Recently, I’ve read a few articles around the topic of “what is a tech company”, and I think this is more than just a debate around semantics. Ben Thompson writes in length about this here, and Ben Evans previously introduced his mental framework around questions in this piece on Netflix; “are the important questions tech questions or TV questions?”.
Historically, tech investing has given outsized returns to a lot of skilled/lucky investors. Tech introduced a significantly better way to do a lot of things, and given that most competitors were non-tech companies, just being a tech company was a strong differentiator and a reason to capture part of the value that was created.
Gradually, more and more companies have become tech companies. What was previously a differentiator is now a commodity and table-stakes. From an investment perspective, this means that the question gradually moves from “can this company create and capture value in this market by introducing tech” to “what does this company have to do to create and capture value in this market”.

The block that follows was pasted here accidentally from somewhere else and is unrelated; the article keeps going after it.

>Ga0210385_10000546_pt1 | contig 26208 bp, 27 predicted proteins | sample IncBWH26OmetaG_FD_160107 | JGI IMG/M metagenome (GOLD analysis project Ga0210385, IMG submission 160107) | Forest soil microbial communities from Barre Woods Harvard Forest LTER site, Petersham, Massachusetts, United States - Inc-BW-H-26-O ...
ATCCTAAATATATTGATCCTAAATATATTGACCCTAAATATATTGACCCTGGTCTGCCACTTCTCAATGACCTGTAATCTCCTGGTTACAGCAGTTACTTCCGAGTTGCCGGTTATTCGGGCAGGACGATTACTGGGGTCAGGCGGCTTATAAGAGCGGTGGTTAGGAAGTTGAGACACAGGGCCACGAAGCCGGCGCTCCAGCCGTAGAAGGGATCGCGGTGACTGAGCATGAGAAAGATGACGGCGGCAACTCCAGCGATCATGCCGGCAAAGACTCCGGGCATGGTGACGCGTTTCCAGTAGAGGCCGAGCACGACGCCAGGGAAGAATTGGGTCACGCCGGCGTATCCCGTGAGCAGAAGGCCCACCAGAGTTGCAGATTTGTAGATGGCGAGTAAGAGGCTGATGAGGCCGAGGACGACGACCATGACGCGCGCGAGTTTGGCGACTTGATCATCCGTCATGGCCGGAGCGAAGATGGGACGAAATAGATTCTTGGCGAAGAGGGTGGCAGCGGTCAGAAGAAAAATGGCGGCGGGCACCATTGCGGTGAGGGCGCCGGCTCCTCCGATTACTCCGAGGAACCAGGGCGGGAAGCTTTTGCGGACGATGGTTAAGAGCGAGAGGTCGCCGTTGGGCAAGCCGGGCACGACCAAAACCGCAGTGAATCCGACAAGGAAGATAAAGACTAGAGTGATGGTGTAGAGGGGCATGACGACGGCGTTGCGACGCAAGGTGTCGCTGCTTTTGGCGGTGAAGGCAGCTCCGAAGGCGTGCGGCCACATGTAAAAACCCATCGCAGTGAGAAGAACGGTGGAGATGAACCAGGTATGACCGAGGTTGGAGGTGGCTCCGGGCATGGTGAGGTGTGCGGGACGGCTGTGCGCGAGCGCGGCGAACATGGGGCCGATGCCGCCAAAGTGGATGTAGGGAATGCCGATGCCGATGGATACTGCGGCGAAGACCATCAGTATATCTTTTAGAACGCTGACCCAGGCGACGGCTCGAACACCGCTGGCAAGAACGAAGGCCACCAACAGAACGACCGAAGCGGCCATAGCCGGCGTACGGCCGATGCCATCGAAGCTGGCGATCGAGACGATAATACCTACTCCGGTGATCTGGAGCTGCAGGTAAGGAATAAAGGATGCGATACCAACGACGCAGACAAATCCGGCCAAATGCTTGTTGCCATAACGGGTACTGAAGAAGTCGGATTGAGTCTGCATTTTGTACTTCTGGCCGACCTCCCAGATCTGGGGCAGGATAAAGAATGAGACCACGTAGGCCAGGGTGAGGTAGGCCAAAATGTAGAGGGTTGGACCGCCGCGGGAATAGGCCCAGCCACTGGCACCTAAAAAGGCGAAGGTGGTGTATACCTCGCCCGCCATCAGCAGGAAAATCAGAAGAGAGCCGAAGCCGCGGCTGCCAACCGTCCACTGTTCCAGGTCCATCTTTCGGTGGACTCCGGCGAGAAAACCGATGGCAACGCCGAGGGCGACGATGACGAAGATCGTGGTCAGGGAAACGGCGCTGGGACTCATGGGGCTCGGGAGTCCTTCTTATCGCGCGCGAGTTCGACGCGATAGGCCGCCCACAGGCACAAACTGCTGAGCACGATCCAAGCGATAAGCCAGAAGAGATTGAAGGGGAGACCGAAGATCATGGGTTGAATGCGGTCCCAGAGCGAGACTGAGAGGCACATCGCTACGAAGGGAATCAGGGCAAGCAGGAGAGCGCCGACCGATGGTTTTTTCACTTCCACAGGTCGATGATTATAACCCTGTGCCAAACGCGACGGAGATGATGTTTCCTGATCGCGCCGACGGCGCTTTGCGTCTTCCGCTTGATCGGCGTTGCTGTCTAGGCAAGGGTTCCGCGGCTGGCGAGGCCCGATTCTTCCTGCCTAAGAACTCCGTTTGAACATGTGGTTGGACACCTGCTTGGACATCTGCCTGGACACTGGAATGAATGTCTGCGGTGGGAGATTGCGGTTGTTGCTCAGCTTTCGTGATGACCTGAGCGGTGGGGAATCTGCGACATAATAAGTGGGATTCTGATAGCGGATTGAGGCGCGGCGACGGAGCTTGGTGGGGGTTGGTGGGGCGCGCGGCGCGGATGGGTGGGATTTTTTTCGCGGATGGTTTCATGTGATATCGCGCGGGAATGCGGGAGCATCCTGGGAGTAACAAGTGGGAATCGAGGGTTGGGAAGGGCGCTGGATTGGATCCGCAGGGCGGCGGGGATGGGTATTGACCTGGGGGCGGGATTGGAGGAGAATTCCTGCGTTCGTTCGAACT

Tech, in more and more cases, is no longer the differentiator. As this shift is happening, we are starting to see investors evaluating companies differently. As I wrote in my previous newsletter; the question is not whether it’s a tech company, but rather if the company can scale and earn like a tech company?
You can create value by introducing tech, but it’s uncertain whether you can capture enough of it (if any). Network effects has been a very popular moat in the past 15 years, but now I’m seeing an increased focus on other moats too - for example USV’s thesis 3.0 on trusted brands and this from Point9 on branding SaaS-companies.
I predict many of today’s “tech” investors will start to look more and more like miniature Berkshire Hathaways going forward. By that I mean the focus will shift from product and tech to other, more generic fundamentals. There’ll still be the “cutting-edge technology investors”, investing in companies built on top of fresh and unique technological research, and I guess we need a new term to describe such companies as the “prefix” tech soon applies to all companies.